On Tuesday of this week the new NDP government delivered its first Throne Speech since being elected in October. The Throne Speech, which was written by the NDP government but delivered by the Lieutenant Governor, Anita Neville, was largely a restatement of campaign promises made by the NDP.
Included in these promises was the commitment to somehow hire more medical staff across the healthcare system despite shortages around Canada. There was no plan unveiled to outline how this would happen. There was also a promise to increase surgical procedures, although the only concrete action that the NDP has taken to date is to cancel the contracts that allowed Manitobans to get procedures paid for out of province surgeries such as hip and knee replacements. So, the only thing the NDP has delivered on to date when it comes to surgeries is reducing the number that are performed.
In fairness, the new government has only been elected for about two months. As well, most Throne Speeches are short on details which are usually left for the provincial budget traditionally delivered in the Spring. So it may be that greater details are provided at that time. But on Tuesday, the Speech seemed to be very much an exercise by the NDP in lowering expectations from the public after having spent the better part of the last two years, and the election campaign, ramping up the expectations of Manitobans.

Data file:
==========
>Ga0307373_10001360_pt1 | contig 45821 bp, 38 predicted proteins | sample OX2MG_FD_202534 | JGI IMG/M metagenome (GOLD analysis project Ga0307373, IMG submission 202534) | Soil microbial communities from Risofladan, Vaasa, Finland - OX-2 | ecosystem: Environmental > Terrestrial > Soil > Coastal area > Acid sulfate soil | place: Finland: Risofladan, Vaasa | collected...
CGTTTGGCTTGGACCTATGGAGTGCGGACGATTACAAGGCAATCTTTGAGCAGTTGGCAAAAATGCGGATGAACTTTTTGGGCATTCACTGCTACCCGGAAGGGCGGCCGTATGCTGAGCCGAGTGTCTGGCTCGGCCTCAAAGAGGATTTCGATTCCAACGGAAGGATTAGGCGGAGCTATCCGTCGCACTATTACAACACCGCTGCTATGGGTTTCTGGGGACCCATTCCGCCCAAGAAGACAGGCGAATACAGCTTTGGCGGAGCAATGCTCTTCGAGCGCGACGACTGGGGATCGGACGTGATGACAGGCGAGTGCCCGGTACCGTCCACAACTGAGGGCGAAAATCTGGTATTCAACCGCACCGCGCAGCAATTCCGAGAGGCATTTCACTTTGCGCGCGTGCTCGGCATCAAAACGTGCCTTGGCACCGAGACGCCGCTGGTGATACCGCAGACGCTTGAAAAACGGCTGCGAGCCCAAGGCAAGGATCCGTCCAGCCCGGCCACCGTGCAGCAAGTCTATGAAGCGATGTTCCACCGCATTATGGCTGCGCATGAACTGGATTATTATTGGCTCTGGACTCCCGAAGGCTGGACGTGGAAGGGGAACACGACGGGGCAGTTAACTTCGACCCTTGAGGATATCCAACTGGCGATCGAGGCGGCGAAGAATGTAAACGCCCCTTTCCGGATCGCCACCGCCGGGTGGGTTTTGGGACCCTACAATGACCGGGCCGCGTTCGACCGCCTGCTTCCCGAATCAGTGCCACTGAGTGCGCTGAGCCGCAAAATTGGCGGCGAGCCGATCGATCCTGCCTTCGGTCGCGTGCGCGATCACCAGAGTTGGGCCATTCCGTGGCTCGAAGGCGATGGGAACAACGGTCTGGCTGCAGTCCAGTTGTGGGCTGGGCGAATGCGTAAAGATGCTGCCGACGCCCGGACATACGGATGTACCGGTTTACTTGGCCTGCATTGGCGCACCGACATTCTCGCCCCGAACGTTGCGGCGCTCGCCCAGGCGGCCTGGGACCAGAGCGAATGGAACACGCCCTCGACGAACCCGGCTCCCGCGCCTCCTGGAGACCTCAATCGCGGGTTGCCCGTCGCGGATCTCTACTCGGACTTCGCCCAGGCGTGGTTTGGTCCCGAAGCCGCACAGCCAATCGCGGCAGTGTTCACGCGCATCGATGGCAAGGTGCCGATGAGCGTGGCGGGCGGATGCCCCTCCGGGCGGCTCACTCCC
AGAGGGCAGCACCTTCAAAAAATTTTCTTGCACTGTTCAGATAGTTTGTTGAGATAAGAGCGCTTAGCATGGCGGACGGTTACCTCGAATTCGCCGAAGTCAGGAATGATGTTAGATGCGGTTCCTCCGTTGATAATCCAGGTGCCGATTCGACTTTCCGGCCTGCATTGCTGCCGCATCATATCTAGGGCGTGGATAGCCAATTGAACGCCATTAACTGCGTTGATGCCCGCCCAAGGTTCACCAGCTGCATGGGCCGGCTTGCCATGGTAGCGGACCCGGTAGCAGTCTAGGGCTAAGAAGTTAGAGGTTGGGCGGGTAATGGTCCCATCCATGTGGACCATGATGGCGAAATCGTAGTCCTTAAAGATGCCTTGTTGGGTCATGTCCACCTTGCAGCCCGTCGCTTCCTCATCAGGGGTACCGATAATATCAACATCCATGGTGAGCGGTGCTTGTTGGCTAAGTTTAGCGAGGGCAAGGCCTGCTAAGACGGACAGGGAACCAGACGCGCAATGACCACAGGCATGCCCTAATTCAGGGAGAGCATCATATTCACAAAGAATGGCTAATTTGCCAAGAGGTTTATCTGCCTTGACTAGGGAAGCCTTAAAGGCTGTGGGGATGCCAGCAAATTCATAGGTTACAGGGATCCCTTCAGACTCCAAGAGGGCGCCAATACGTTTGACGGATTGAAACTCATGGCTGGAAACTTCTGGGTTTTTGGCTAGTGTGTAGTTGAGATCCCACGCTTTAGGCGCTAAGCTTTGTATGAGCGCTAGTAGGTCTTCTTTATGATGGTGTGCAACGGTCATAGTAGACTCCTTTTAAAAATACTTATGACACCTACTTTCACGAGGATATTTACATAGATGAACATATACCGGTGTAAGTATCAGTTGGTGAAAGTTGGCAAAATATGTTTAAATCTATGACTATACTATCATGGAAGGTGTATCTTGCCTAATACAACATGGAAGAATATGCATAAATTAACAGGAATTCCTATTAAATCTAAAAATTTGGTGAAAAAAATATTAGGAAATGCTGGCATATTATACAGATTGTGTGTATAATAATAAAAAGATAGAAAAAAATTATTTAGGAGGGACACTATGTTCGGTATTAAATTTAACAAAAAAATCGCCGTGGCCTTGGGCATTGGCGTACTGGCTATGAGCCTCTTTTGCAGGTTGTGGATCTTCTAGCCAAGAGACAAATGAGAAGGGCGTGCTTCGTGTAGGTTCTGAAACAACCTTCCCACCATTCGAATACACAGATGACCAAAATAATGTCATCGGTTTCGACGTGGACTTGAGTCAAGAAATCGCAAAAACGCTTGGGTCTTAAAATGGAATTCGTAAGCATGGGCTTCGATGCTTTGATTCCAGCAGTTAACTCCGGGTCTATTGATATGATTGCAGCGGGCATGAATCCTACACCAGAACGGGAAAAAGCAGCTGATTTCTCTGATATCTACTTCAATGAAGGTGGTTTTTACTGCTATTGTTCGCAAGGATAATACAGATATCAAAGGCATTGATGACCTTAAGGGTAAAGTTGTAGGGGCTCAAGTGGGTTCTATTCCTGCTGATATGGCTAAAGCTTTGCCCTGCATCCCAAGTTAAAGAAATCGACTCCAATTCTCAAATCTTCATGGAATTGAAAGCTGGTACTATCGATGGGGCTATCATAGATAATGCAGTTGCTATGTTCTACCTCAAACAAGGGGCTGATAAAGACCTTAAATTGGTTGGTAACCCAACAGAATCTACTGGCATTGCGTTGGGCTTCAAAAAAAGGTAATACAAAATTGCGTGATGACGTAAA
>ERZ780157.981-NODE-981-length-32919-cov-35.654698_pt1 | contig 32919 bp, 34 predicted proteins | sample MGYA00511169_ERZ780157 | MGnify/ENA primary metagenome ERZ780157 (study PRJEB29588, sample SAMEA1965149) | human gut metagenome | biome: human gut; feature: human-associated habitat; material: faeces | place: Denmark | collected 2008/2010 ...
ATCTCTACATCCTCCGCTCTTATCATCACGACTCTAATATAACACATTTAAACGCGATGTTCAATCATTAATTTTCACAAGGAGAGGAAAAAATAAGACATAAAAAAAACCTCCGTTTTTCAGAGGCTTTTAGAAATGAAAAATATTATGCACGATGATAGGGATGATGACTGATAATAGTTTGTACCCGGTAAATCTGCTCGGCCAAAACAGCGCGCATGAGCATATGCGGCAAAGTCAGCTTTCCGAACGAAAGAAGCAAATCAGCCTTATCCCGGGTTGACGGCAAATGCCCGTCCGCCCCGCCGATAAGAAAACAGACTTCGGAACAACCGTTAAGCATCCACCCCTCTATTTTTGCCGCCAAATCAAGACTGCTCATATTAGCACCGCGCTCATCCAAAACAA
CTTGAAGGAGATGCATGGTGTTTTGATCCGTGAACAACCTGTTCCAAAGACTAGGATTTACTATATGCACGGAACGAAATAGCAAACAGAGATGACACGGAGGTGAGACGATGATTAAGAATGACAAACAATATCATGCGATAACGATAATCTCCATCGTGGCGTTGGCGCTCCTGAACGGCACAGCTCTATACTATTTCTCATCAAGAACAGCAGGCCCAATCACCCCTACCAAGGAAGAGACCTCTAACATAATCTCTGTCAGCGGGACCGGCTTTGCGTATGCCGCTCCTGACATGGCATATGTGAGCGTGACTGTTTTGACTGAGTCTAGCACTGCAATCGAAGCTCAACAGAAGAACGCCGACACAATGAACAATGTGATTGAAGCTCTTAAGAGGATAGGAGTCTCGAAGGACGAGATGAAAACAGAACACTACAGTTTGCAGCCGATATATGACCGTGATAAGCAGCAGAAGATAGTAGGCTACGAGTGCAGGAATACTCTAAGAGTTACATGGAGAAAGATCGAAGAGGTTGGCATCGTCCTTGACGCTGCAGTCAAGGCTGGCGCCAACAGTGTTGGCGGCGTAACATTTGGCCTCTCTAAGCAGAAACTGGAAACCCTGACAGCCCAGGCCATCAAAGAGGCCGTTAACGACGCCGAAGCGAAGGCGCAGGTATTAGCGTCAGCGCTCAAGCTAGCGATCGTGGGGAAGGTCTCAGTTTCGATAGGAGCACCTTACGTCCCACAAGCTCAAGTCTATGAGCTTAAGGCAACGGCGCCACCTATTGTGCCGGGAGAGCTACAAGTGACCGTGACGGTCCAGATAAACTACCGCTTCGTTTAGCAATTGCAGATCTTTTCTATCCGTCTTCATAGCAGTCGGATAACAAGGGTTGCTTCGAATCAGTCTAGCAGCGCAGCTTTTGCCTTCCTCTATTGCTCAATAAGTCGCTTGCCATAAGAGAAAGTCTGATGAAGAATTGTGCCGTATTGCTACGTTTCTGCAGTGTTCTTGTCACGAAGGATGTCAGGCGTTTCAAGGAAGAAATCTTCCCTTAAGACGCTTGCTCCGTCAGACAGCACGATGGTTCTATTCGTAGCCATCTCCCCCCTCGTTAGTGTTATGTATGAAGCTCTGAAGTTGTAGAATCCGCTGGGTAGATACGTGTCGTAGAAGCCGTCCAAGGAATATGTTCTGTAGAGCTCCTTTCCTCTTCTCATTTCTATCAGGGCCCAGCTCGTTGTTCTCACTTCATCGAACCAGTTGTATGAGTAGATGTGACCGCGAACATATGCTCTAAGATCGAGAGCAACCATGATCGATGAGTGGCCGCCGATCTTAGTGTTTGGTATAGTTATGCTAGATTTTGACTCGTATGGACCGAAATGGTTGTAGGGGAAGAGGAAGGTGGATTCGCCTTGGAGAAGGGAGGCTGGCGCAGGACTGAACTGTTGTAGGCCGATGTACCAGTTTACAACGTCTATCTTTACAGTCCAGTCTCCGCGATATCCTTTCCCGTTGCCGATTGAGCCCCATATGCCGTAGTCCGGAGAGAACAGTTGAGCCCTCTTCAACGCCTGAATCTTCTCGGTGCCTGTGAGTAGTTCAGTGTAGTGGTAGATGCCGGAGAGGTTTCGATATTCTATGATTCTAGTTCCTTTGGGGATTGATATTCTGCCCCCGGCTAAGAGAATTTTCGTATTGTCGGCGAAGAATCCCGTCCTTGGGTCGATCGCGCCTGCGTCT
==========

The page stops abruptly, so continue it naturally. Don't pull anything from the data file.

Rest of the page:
This was particularly notable when it came to finances where the NDP government seemed to signal in their Throne Speech that there may be cuts or slowdowns in previous government commitments. While not specifically indicating what they are planning to cut, the NDP claimed that they had inherited difficult financial restraints. To be clear, the independent office of the Auditor General in Manitoba reported at the end of this September that the budget had a $270 million surplus. It has been decades since a new government inherited a budget surplus from an outgoing government let alone one that is more than a quarter of a billion dollars. Yet somehow, the NDP is going to try to convince Manitobans that this surplus is requiring them to make significant cuts.
One concrete commitment that was made by the NDP government was to make Holocaust education mandatory in the Manitoba education curriculum. While many schools do currently include this education as part of their lessons, a more standardized and consistent learning of the atrocities of the Holocaust is a good step.
In the days ahead, the Throne Speech will be debated in the Manitoba Legislature and will be voted on likely next week. Amendments can be proposed to the Speech and those are voted on as well. Importantly, this will be the first opportunity for the many new MLAs from both parties that were elected to make their inaugural speech in the Legislative Assembly. It is something special for them, their families and their constituents and I look forward to hearing many of them.
The Legislature will sit into December, and I look forward to updating you on the progress of various initiatives.